Zur Infinitisierung der Automaten: Descartes und Leibniz

In J. Soering & R. Sorgg (eds.), Die Androiden: Zur Poetologie der Automaten. Francfort: P. Lang. pp. p.85-98. (1997)
Authors
Daniel Schulthess
Université de Neuchâtel
Abstract
The article compares Descartes’ and Leibniz’ use of the concept of a machine. For Descartes, the activity of the engineers rises to become the model for the scientific enterprise: one proceeds from the simple and the familiar to explain the complex. In this way one can escape the sheer astonishment about the complexity of the machines and their effects. This mechanical model is extended also to the explanation of the living beings. Also Leibniz regards living beings as machines. The difference between living and inanimate machines is that in the case of the former their parts are machine-like all the way down, to the infinite. Another peculiarity of the living machines is their infinite convolution that allows them to maintain their individual identity over time. The author also points to the self-similar character of the folds.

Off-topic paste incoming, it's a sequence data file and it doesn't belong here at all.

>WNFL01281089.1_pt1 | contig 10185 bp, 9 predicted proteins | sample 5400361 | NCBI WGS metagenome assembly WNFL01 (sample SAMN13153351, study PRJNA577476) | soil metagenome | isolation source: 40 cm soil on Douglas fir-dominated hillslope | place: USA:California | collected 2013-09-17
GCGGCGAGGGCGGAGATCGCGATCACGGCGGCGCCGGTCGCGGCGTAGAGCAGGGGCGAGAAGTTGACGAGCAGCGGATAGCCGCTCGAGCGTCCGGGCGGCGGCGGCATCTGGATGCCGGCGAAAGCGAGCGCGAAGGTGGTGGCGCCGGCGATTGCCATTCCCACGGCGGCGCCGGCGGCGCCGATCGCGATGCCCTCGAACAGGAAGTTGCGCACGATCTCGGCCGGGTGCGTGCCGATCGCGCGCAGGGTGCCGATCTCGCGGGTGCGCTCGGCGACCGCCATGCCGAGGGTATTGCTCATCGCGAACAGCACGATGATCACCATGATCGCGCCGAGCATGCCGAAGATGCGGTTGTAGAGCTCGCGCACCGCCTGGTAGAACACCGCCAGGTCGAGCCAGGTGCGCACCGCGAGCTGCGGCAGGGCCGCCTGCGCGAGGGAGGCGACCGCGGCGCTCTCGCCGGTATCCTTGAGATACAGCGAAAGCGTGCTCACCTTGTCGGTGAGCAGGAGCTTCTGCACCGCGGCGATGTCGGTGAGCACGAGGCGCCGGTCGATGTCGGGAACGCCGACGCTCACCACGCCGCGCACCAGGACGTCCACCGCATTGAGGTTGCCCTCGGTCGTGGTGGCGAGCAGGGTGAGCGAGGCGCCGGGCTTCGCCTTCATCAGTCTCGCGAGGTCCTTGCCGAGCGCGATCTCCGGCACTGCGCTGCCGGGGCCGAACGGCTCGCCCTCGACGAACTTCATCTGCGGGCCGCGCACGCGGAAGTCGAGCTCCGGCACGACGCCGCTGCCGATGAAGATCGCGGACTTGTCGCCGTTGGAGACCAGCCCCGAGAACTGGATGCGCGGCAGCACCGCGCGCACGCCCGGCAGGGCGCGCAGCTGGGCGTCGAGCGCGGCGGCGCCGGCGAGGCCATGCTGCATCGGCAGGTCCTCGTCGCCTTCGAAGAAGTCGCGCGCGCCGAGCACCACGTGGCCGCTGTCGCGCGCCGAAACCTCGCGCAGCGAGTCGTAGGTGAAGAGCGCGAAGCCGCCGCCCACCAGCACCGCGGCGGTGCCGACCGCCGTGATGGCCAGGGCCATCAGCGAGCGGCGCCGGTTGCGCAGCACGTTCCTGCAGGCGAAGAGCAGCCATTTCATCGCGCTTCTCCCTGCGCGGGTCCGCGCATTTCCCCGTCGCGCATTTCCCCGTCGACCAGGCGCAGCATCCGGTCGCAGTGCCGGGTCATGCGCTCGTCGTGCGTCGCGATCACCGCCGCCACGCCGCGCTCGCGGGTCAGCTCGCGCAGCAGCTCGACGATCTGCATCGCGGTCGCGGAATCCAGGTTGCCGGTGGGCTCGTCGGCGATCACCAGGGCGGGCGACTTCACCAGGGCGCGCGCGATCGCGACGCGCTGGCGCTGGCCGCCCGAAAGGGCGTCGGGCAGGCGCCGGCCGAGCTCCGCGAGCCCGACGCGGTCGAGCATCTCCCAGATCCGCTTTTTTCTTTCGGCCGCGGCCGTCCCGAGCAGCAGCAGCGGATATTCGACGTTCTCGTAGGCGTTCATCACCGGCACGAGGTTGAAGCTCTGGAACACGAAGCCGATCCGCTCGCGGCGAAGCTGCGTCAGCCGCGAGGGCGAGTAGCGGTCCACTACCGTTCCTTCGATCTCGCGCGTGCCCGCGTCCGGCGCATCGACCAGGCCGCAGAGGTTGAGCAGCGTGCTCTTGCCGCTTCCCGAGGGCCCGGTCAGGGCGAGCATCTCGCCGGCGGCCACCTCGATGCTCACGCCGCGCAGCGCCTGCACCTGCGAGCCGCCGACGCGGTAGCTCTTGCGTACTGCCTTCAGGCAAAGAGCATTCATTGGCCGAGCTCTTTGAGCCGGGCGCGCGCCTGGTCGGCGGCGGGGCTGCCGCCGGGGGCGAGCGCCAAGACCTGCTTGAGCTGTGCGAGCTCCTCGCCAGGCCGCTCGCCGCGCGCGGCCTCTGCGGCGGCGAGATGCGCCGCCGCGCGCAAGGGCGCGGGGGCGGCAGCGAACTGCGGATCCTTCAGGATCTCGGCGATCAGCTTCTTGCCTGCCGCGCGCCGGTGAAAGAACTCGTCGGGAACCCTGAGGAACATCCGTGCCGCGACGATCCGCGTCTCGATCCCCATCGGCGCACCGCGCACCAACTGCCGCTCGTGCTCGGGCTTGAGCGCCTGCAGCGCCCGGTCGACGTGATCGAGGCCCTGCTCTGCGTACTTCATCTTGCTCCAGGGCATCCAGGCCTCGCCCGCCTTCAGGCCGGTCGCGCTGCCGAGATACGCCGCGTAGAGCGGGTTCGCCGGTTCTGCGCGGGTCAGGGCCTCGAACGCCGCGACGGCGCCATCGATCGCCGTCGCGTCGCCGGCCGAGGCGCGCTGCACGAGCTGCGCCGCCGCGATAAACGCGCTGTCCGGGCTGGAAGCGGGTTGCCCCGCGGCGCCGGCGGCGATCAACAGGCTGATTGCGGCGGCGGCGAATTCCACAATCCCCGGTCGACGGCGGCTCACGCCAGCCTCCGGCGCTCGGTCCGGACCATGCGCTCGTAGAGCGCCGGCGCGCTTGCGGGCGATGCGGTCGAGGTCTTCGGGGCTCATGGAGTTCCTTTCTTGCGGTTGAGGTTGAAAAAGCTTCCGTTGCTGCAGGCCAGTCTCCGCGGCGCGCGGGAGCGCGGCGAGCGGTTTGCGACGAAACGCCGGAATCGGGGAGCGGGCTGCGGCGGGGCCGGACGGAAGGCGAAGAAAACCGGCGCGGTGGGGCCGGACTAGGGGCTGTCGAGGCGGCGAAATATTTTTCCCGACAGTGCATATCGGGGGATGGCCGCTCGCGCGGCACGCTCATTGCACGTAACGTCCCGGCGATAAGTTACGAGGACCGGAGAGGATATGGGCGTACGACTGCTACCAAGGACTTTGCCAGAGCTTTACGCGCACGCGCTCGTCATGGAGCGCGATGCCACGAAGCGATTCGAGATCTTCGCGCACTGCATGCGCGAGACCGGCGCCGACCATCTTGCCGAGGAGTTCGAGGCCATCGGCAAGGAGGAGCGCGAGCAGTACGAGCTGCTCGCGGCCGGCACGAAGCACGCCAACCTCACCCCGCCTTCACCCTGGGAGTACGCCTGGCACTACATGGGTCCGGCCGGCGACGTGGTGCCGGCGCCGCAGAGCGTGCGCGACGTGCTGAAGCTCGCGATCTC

Keywords Descartes  Leibniz  machines  automats  mechanical philosophy  scientific revolution  complexity
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